One of the ways that medical school students learn is through operating on human cadavers. However the combination of more people going into the medical profession and more people living longer have resulted in a shortage of dead bodies for med students to operate on.According to MedCity News, which is produced by the Mayo Clinic, Monash University in Australia seems to have come up with a solution. They propose 3D printing human body parts.
The way it works is hat an actual human being is scanned and then his or her body parts are 3D printed layer by layer in appropriate colors. Thus simulated body parts will be available without the expense of cold storage for medical students to learn from.
The one drawback is that cadavers are still needed for students to dissect and practice surgical techniques on. But even this will one day be addressed by the emerging technology of 3D printing.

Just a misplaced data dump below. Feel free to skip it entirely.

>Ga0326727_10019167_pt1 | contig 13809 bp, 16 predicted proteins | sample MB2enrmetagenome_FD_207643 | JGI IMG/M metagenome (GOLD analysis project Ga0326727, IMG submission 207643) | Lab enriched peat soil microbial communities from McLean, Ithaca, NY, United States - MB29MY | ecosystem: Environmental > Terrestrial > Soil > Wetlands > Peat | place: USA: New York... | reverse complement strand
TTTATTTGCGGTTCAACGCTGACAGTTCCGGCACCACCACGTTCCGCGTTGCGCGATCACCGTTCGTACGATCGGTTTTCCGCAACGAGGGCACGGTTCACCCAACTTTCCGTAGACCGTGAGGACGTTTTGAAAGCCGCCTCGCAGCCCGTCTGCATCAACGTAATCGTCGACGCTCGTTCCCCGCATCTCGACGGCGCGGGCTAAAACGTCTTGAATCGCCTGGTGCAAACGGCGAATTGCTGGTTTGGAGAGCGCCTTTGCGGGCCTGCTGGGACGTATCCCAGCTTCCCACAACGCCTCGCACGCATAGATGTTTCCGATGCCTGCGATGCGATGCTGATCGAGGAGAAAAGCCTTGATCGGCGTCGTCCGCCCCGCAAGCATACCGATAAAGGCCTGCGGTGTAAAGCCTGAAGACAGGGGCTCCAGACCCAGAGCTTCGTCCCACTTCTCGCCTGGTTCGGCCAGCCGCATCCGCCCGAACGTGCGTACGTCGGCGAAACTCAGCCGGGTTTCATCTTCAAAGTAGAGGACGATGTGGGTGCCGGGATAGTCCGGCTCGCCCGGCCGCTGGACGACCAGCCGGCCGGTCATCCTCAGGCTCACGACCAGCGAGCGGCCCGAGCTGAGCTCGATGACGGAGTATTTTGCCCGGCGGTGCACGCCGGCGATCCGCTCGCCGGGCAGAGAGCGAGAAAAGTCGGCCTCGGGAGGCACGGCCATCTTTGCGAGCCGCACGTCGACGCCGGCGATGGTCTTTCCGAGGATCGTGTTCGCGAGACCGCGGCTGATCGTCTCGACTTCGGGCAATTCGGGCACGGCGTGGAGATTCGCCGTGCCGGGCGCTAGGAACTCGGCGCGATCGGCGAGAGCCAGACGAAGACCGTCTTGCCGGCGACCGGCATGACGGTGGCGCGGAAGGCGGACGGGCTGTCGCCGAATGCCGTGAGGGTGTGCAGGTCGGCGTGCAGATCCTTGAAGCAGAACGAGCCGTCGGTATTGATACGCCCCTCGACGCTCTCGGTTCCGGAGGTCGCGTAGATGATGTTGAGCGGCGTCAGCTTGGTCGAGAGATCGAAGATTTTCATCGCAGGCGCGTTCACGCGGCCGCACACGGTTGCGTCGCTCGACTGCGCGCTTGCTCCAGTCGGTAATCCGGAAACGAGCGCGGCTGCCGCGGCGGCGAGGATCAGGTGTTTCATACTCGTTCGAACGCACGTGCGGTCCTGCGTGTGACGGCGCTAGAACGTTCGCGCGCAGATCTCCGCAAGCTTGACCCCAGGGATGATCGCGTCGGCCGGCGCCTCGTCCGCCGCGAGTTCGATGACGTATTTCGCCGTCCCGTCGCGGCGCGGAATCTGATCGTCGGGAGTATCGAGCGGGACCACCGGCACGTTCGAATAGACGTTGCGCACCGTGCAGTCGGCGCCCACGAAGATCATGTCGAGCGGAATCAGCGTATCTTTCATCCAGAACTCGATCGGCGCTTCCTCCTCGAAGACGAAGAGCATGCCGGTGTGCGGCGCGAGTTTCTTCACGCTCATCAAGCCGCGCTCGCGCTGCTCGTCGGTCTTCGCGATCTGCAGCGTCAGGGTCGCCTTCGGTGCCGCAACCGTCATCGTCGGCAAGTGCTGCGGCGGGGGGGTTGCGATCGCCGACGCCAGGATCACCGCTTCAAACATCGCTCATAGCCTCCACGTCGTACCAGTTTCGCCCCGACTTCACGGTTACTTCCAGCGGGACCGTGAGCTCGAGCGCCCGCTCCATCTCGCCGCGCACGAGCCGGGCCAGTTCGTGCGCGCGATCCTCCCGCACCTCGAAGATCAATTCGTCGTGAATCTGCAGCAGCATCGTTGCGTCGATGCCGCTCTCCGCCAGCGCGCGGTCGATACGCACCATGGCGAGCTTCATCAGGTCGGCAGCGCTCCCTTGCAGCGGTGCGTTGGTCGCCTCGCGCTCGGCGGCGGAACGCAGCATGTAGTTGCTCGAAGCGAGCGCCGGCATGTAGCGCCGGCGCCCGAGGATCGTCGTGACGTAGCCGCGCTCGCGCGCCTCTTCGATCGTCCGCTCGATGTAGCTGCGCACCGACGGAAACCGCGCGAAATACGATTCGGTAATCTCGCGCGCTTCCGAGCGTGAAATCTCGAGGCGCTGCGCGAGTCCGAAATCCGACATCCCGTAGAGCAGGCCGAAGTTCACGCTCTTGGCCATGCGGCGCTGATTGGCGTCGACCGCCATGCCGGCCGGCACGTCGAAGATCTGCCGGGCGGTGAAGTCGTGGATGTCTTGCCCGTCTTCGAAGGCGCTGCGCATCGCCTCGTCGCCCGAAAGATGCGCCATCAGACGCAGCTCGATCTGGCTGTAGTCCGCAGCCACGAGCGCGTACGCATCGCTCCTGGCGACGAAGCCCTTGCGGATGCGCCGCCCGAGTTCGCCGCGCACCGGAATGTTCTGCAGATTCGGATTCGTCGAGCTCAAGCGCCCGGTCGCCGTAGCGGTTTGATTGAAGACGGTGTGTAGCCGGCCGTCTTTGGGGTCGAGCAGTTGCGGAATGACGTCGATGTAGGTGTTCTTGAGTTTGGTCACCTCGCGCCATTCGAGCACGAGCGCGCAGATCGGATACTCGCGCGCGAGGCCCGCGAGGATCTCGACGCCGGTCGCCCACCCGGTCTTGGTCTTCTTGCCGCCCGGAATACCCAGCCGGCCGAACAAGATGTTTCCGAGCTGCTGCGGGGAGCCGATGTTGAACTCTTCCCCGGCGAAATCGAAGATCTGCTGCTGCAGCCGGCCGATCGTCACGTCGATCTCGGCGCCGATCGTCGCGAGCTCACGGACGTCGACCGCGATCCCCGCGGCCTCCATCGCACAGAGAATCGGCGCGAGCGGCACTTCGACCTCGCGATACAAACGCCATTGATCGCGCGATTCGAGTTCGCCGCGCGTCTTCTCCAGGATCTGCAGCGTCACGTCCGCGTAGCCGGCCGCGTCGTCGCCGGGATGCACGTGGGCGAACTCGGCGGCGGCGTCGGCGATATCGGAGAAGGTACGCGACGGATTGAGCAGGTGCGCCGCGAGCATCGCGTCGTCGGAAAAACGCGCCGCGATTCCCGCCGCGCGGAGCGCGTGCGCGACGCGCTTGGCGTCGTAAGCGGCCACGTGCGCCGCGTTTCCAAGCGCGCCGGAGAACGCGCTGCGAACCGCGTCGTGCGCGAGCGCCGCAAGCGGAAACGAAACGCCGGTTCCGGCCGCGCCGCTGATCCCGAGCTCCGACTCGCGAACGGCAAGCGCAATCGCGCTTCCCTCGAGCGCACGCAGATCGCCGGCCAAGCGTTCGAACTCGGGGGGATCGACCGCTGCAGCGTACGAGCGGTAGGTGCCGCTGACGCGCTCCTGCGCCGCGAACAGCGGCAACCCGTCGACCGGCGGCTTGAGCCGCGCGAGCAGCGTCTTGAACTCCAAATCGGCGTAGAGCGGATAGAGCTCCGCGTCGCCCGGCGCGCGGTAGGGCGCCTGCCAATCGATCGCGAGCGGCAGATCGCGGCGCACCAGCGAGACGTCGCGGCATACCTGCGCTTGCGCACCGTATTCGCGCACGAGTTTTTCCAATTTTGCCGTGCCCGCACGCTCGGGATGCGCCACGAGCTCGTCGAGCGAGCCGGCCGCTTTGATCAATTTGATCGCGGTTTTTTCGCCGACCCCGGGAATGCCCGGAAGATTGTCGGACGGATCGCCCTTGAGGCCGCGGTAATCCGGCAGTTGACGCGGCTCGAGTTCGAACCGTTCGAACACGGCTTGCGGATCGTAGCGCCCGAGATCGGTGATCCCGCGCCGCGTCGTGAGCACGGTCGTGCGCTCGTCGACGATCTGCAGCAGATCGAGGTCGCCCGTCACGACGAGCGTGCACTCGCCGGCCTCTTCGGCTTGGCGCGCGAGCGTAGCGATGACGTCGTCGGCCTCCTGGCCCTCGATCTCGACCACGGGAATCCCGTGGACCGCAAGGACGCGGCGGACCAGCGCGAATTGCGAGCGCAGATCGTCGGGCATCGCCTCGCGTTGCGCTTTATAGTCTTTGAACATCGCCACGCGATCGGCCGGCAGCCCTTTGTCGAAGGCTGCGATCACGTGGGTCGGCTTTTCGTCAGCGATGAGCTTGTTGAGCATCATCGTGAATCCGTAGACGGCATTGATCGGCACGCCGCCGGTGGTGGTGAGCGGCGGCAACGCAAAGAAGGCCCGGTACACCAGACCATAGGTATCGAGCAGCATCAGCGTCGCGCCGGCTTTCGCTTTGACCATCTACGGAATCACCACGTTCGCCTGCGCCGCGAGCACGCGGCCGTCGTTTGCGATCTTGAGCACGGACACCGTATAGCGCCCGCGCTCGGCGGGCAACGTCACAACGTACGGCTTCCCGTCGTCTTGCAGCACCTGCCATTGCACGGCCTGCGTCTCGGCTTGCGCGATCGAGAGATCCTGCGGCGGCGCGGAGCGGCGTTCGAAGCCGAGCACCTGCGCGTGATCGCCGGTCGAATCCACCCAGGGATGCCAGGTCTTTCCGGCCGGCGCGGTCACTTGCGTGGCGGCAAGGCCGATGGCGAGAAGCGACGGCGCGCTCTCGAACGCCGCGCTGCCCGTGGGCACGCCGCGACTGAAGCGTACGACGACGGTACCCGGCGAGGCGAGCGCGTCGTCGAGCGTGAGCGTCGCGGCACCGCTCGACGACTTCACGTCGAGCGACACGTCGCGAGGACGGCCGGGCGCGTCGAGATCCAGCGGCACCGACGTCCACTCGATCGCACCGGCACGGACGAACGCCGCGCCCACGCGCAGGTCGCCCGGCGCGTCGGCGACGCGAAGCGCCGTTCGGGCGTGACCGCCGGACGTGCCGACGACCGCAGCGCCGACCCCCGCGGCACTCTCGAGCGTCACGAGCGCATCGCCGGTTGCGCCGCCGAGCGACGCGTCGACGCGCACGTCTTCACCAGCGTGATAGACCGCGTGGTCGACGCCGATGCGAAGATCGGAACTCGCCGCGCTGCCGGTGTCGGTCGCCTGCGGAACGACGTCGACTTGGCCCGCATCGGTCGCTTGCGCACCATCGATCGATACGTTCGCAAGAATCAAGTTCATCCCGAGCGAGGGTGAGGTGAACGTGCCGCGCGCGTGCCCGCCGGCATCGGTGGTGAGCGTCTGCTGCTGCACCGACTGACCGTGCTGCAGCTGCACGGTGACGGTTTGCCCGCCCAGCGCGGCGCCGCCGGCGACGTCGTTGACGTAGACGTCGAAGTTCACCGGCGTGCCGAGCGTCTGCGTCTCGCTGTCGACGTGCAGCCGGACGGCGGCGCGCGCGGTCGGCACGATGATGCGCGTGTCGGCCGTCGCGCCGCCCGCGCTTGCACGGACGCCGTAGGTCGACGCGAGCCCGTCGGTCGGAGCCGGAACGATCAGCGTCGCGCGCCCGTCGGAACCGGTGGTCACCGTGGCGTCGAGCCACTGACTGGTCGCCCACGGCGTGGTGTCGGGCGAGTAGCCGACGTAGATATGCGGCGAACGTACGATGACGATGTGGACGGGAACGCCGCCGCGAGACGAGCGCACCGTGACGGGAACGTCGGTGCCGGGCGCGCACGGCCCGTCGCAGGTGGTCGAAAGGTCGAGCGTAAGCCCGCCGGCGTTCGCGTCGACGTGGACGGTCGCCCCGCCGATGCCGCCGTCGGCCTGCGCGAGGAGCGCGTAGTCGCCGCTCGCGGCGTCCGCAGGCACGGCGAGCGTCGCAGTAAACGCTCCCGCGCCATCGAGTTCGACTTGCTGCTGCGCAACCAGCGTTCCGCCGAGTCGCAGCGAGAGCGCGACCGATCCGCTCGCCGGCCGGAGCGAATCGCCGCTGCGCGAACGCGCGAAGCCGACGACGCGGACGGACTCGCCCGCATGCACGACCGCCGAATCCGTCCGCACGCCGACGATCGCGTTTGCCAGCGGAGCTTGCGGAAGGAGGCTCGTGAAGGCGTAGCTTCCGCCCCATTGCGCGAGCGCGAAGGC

Researchers are already delving into the idea of printing body parts made of human tissue that can be used for transplanting. There is no reason to believe that an entire body – lifeless of course – could not one day be printed for medical students to practice their skills with the knife on.
In this kind of arrangement, cadavers can be custom built to simulate certain conditions that a surgeon will have to deal with, say an enlarged heart, a cancer tumor, or a spinal injury. Thus the science of medical education will be changed for the better.